This past week, I was chatting with a college student. When I asked what she was interested in, the conversation went from casual to intensely personal in a heartbeat. You see, she has no idea and is deeply worried about not knowing what will come after her four years of higher education. However, the thing that scares her most is that she isn’t even sure she wants to be in college, but is still thinking that continuing to get her Master’s is probably the next step.
Whoa up! Someone who isn’t convinced that a college education is what she wants, is actually considering Graduate School?
I would like to believe that this 20-year-old’s story is unique; unfortunately, I know it is not. The most unsettling piece is that she, a girl who has always followed all of societies requirements, did very well in high school, and met all her parent’s expectations, is suffering from pretty severe anxiety, and, during spring break, for the first time ever, was prescribed medication to deal with it.
While we were talking, she mentioned that she felt like she had no option – her parents made it very clear, it was college or else. She also said that her perceptions of the world included choosing a career and sticking with it for her entire work life. You see, that is the environment she grew up in. Both of her parents, as well as most of their social peers, and relatives, have been doing the same thing their whole adult lives. They are all living a planned-out life according to cultural norms.
When I told her, in so many words, that she has been sold a line of bull, and that she actually could deviate from this precisely planned path, she looked at me with an expression of awe, which quickly turned to dismay, terror, and then back to, what I would like to think, hopefulness. She thanked me as she was leaving. My only wish is that this interlude prompts her to explore the world of possibilities, beyond that tiny little box that had been presented to her.
What many don’t quite understand is that another word for plan is control. We try to force those things we think are right (read, normal and accepted). I will always argue that mapping out your life (or even your day) can only lead to angst and eventually acute disappointment. I won’t even get into the proven importance of free play and spontaneity for the development of young (and, let's be honest, older) minds and bodies. We all need the freedom to explore, ponder, and create, to our hearts content, without time limits or a schedule.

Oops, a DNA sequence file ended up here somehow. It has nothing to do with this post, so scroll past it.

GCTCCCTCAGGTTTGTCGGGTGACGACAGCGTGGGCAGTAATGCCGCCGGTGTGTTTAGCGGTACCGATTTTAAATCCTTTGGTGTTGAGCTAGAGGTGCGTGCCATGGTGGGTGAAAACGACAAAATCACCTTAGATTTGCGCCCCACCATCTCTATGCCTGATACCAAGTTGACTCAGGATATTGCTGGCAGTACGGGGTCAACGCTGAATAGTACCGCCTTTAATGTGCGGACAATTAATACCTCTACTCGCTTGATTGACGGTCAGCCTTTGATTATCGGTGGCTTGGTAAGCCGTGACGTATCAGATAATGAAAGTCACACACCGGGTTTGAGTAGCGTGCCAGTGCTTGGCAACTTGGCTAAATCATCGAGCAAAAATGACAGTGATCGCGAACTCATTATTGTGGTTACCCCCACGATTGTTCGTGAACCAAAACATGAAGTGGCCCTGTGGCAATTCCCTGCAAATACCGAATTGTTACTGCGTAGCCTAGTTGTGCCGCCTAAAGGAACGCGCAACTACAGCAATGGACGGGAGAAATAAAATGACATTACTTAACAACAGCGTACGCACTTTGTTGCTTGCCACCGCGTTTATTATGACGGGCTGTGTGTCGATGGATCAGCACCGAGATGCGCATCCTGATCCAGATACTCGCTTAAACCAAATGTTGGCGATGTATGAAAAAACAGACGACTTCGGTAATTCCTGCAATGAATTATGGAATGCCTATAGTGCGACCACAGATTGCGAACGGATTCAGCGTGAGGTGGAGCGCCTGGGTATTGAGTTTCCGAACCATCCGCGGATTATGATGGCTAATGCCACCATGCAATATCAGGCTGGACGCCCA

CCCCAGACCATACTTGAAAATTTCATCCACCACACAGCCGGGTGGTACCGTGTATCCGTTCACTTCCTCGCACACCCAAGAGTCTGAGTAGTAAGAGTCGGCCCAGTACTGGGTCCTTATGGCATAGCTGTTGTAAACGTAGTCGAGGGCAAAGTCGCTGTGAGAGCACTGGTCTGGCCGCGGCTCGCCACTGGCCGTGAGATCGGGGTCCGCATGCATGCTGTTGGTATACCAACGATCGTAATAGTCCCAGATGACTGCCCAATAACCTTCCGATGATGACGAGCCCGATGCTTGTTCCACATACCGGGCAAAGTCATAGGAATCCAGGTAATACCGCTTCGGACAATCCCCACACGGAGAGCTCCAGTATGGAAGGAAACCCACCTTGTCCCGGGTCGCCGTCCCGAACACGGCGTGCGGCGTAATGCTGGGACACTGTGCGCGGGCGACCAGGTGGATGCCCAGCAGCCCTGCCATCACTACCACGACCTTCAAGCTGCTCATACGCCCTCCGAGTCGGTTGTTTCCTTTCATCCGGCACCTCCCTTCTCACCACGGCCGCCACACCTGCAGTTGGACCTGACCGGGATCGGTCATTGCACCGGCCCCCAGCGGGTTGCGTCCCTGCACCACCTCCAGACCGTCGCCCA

Why do you think self-help books, life coaches, retreats, yoga classes, self-actualization and mindfulness workshops are hot commodities? Or, for that matter, why harmful addictive behaviors have ramped up exponentially in the last few decades. People are looking for ways to escape from their overly, planned lives.
The Yogis have always had it right – live in the moment. Be spontaneous! Be content! Simply, sit back and be open to all the possibilities that present themselves - right now. Do not try to force what doesn’t feel right. Trust that your life has a purpose and that you will be guided, where you are most needed, to provide your most honest, talented self. Everything else will fall into place when you are living authentically. No rigid, constraining plan required.
Note: This doesn’t, in any way, mean that you should be lazy or shun effort. In fact, I am saying the opposite. Hard work can, absolutely, be joyful, fun, fulfilling, and exciting, when it comes from a place of truth and genuineness, and is accompanied by a willingness to share your passion with others.
Deep Root Center only has a few openings for next year. Please get in touch if your child is interested in following their interests and exploring a world of possibilities within a safe supportive community.
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